Maryland Gov. Larry Hogan issues additional $10K reward for suspects in Annapolis stray-bullet death

Maryland Governor Larry Hogan announced on Thursday that the state is committing $10,000 to the investigation into the death of a U.S. Navy Midshipman candidate’s mother who was allegedly struck and killed by a stray bullet while on an Annapolis hotel patio this week.

PREVIOUS COVERAGE: Son departs Naval Academy after mother was struck, killed by stray bullet

Governor Hogan issued the following statement Thursday on this week’s fatal shooting in Annapolis:

"Earlier today, I spoke with the family of Michelle Cummings and extended our heartfelt condolences for their tragic loss. As the investigation continues, our administration and the Maryland State Police have offered our full resources and support to all participating law enforcement agencies.

"In addition, at my direction, the State of Maryland is adding $10,000 to the reward for information that leads to the arrest and conviction of those responsible for this senseless crime."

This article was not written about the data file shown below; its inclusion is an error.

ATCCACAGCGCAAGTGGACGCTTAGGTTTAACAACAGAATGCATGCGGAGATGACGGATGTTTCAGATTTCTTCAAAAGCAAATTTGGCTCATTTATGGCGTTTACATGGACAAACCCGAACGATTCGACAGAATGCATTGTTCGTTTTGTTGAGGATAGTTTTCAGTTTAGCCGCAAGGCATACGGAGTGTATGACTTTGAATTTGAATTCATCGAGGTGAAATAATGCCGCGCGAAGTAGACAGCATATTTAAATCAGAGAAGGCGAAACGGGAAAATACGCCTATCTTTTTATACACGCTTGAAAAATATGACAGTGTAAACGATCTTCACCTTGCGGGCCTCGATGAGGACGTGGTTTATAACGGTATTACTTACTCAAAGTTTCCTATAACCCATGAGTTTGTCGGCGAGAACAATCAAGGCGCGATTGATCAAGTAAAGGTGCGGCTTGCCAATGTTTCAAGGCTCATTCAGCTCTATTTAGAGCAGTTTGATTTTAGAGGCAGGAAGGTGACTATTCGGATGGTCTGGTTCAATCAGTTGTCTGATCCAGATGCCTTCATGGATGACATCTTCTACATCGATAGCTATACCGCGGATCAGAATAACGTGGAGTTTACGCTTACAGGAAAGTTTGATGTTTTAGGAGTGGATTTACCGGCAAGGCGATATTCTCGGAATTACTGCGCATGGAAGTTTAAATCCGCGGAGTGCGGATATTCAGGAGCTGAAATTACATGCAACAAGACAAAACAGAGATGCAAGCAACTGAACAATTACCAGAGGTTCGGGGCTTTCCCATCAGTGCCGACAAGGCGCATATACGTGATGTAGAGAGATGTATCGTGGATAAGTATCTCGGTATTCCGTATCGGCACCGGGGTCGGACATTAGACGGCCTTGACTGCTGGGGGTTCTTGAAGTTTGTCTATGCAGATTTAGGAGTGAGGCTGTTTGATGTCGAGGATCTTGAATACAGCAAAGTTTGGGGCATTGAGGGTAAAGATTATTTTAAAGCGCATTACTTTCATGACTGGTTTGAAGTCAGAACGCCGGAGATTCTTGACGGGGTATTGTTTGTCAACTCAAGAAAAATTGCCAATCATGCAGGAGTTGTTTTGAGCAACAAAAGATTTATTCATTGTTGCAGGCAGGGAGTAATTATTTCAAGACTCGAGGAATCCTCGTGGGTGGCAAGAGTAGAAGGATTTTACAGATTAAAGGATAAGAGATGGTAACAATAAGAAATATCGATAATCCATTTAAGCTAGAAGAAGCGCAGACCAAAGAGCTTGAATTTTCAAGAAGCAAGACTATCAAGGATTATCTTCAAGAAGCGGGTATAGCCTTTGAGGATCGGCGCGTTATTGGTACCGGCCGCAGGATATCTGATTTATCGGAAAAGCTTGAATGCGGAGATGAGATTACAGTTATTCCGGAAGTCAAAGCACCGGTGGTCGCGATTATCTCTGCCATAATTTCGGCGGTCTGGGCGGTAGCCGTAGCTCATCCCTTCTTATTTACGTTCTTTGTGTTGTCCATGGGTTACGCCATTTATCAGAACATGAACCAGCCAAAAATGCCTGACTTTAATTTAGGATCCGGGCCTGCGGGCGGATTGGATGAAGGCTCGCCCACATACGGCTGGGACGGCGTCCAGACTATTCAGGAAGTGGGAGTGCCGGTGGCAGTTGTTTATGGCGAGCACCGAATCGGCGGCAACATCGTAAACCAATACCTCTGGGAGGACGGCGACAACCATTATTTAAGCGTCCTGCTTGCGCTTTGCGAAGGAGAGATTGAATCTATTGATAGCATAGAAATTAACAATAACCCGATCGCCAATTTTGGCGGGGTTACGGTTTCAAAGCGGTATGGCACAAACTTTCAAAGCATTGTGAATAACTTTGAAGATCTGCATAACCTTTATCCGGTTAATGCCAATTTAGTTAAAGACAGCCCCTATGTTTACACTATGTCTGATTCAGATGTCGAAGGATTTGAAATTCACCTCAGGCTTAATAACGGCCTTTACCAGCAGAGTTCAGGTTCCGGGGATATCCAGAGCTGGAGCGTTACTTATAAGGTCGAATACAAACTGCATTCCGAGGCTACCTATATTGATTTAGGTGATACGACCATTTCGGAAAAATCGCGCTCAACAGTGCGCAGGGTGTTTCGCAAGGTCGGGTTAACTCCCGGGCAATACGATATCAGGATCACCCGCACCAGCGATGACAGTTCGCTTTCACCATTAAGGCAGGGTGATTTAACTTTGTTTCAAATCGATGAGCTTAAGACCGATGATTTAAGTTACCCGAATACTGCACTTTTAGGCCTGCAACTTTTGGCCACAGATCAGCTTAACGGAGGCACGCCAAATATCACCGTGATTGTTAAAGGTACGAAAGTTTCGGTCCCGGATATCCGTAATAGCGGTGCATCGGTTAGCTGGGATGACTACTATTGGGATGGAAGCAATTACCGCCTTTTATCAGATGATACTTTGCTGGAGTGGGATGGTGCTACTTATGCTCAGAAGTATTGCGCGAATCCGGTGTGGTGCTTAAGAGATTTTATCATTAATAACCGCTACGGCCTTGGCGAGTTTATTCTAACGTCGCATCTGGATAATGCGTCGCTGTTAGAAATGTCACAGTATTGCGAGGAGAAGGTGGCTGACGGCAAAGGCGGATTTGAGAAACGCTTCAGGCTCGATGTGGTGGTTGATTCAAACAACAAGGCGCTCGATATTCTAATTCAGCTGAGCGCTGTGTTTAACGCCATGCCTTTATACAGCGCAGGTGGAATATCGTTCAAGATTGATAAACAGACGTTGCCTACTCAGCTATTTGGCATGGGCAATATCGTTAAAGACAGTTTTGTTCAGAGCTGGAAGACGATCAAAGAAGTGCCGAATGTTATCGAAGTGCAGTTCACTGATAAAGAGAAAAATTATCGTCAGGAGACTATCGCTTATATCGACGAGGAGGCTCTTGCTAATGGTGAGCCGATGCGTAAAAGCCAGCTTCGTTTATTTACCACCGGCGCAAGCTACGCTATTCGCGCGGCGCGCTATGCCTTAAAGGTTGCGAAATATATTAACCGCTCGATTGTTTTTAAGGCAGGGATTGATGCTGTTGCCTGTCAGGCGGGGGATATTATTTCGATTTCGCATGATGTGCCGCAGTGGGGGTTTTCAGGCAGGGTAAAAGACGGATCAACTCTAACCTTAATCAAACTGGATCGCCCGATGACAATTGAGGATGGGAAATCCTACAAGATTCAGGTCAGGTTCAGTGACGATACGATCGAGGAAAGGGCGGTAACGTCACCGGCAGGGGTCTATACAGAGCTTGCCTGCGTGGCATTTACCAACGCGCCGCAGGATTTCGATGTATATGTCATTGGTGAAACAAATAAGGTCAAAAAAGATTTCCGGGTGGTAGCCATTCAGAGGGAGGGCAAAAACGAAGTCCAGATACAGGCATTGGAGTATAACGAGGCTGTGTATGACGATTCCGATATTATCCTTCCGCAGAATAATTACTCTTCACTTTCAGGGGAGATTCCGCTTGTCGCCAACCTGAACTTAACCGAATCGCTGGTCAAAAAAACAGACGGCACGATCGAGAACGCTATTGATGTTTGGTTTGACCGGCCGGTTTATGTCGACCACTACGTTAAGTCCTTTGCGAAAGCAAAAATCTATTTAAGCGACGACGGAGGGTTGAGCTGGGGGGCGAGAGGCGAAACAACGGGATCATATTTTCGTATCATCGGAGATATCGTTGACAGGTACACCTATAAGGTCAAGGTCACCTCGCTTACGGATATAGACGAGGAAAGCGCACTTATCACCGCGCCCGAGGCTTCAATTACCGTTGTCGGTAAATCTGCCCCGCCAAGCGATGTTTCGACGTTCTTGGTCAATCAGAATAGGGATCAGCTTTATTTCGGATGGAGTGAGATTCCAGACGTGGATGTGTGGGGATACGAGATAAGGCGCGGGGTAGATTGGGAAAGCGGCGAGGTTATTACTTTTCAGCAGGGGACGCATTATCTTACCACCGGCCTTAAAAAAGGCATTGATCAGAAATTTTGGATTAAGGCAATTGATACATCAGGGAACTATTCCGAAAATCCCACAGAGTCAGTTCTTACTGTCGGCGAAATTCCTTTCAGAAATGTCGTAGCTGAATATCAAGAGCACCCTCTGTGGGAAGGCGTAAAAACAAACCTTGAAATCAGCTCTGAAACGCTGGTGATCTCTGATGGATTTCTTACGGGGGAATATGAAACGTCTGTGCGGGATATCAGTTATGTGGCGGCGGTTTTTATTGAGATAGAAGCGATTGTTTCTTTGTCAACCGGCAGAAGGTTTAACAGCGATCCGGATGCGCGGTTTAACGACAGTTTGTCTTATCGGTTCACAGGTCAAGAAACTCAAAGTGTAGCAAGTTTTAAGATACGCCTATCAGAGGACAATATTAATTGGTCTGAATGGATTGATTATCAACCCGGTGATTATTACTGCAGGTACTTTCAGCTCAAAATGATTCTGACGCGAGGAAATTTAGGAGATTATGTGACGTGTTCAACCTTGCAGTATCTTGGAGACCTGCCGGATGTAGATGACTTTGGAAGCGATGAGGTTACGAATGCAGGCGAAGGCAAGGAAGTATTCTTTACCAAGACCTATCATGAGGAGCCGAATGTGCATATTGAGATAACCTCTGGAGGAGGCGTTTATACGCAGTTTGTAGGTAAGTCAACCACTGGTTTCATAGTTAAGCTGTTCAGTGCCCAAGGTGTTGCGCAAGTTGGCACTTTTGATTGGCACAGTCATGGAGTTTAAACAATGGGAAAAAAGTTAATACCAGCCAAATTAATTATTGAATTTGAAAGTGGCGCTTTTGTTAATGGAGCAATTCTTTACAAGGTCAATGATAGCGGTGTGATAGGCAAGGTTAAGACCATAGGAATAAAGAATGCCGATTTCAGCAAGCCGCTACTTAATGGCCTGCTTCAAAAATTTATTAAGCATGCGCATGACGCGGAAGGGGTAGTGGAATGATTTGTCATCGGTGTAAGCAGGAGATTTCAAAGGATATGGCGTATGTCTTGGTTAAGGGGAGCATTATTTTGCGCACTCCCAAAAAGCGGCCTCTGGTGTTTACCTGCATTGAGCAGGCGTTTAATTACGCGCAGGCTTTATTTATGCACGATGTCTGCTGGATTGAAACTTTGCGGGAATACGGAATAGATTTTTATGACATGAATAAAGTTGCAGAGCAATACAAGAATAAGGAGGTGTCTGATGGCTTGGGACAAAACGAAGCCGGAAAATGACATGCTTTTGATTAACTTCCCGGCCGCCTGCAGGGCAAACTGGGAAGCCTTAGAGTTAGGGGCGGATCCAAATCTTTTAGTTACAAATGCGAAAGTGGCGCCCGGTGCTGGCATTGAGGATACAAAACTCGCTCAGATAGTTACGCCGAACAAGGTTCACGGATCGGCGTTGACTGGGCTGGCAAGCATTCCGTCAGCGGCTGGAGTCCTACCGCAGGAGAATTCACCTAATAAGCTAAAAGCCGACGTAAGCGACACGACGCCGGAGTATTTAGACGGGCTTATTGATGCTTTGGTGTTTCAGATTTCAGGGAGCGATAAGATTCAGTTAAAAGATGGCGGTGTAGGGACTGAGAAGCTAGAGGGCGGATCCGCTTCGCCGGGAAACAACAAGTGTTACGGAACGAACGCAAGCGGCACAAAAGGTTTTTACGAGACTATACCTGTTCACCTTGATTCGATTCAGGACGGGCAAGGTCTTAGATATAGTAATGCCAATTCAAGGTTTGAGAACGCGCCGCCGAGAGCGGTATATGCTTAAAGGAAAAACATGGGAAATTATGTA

The Federal Bureau of Investigation and the Bureau of Alcohol, Tobacco, Firearms and Explosives on Wednesday pledged a combined $20,000 reward for information leading to the arrest of the suspect – or suspects – responsible for Cummings’ death.

The reward is being offered on top of the $2,000 reward already announced by the Metro Crime Stoppers organization.

READ MORE: FBI, ATF offering $20K reward in investigation into death of US Navy Midshipman candidate’s mom

The incident happened early Tuesday when 57-year-old Michelle Jordan Cummings stepped outside of a room at the Graduate Hotel on West Street and onto the patio where she was struck by a stray bullet.

The Cummings family had only just arrived in Annapolis from Houston to celebrate the Naval Academy induction of their son, Leonard Cummings III, who also planned to play football.

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If you have any information that might help the investigation, you can call the FBI at 1-800-225-5324, Metro Crime Stoppers at 1-866-756-2587, or Annapolis police at (410) 260-3439.